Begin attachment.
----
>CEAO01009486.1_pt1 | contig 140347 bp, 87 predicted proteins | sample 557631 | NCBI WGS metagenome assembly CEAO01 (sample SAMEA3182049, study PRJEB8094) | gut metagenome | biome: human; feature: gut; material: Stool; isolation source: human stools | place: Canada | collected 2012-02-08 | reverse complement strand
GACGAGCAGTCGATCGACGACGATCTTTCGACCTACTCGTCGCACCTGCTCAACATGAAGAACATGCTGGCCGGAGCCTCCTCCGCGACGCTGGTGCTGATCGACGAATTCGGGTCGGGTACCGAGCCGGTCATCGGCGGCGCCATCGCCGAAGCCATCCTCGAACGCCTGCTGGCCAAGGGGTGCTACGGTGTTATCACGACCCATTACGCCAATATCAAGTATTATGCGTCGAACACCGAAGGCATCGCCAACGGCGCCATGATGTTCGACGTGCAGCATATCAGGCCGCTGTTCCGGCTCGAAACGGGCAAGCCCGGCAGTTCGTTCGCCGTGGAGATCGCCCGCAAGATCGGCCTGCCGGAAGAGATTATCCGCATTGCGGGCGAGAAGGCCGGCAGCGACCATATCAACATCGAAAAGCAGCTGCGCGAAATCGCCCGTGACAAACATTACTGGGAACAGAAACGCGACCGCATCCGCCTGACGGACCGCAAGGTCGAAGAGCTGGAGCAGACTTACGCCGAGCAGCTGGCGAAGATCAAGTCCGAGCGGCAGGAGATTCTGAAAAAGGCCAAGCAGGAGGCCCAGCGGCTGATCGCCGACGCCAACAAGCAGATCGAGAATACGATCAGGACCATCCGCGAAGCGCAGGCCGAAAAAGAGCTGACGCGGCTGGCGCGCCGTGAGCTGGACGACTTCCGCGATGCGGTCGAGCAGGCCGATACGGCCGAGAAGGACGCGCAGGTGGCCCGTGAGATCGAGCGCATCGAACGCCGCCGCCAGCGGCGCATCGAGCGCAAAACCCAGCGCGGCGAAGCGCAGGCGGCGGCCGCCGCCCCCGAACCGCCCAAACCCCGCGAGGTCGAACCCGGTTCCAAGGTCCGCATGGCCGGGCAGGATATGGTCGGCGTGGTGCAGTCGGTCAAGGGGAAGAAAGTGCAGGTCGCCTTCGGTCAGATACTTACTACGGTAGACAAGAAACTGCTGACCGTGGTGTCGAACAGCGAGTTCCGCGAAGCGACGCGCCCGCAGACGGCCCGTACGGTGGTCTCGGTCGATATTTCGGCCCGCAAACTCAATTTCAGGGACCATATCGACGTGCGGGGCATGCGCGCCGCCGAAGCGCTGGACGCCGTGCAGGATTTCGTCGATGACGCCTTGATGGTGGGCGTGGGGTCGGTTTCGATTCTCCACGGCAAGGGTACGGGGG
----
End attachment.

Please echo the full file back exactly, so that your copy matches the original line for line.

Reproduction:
>CEAO01009486.1_pt1 | contig 140347 bp, 87 predicted proteins | sample 557631 | NCBI WGS metagenome assembly CEAO01 (sample SAMEA3182049, study PRJEB8094) | gut metagenome | biome: human; feature: gut; material: Stool; isolation source: human stools | place: Canada | collected 2012-02-08 | reverse complement strand
GACGAGCAGTCGATCGACGACGATCTTTCGACCTACTCGTCGCACCTGCTCAACATGAAGAACATGCTGGCCGGAGCCTCCTCCGCGACGCTGGTGCTGATCGACGAATTCGGGTCGGGTACCGAGCCGGTCATCGGCGGCGCCATCGCCGAAGCCATCCTCGAACGCCTGCTGGCCAAGGGGTGCTACGGTGTTATCACGACCCATTACGCCAATATCAAGTATTATGCGTCGAACACCGAAGGCATCGCCAACGGCGCCATGATGTTCGACGTGCAGCATATCAGGCCGCTGTTCCGGCTCGAAACGGGCAAGCCCGGCAGTTCGTTCGCCGTGGAGATCGCCCGCAAGATCGGCCTGCCGGAAGAGATTATCCGCATTGCGGGCGAGAAGGCCGGCAGCGACCATATCAACATCGAAAAGCAGCTGCGCGAAATCGCCCGTGACAAACATTACTGGGAACAGAAACGCGACCGCATCCGCCTGACGGACCGCAAGGTCGAAGAGCTGGAGCAGACTTACGCCGAGCAGCTGGCGAAGATCAAGTCCGAGCGGCAGGAGATTCTGAAAAAGGCCAAGCAGGAGGCCCAGCGGCTGATCGCCGACGCCAACAAGCAGATCGAGAATACGATCAGGACCATCCGCGAAGCGCAGGCCGAAAAAGAGCTGACGCGGCTGGCGCGCCGTGAGCTGGACGACTTCCGCGATGCGGTCGAGCAGGCCGATACGGCCGAGAAGGACGCGCAGGTGGCCCGTGAGATCGAGCGCATCGAACGCCGCCGCCAGCGGCGCATCGAGCGCAAAACCCAGCGCGGCGAAGCGCAGGCGGCGGCCGCCGCCCCCGAACCGCCCAAACCCCGCGAGGTCGAACCCGGTTCCAAGGTCCGCATGGCCGGGCAGGATATGGTCGGCGTGGTGCAGTCGGTCAAGGGGAAGAAAGTGCAGGTCGCCTTCGGTCAGATACTTACTACGGTAGACAAGAAACTGCTGACCGTGGTGTCGAACAGCGAGTTCCGCGAAGCGACGCGCCCGCAGACGGCCCGTACGGTGGTCTCGGTCGATATTTCGGCCCGCAAACTCAATTTCAGGGACCATATCGACGTGCGGGGCATGCGCGCCGCCGAAGCGCTGGACGCCGTGCAGGATTTCGTCGATGACGCCTTGATGGTGGGCGTGGGGTCGGTTTCGATTCTCCACGGCAAGGGTACGGGGG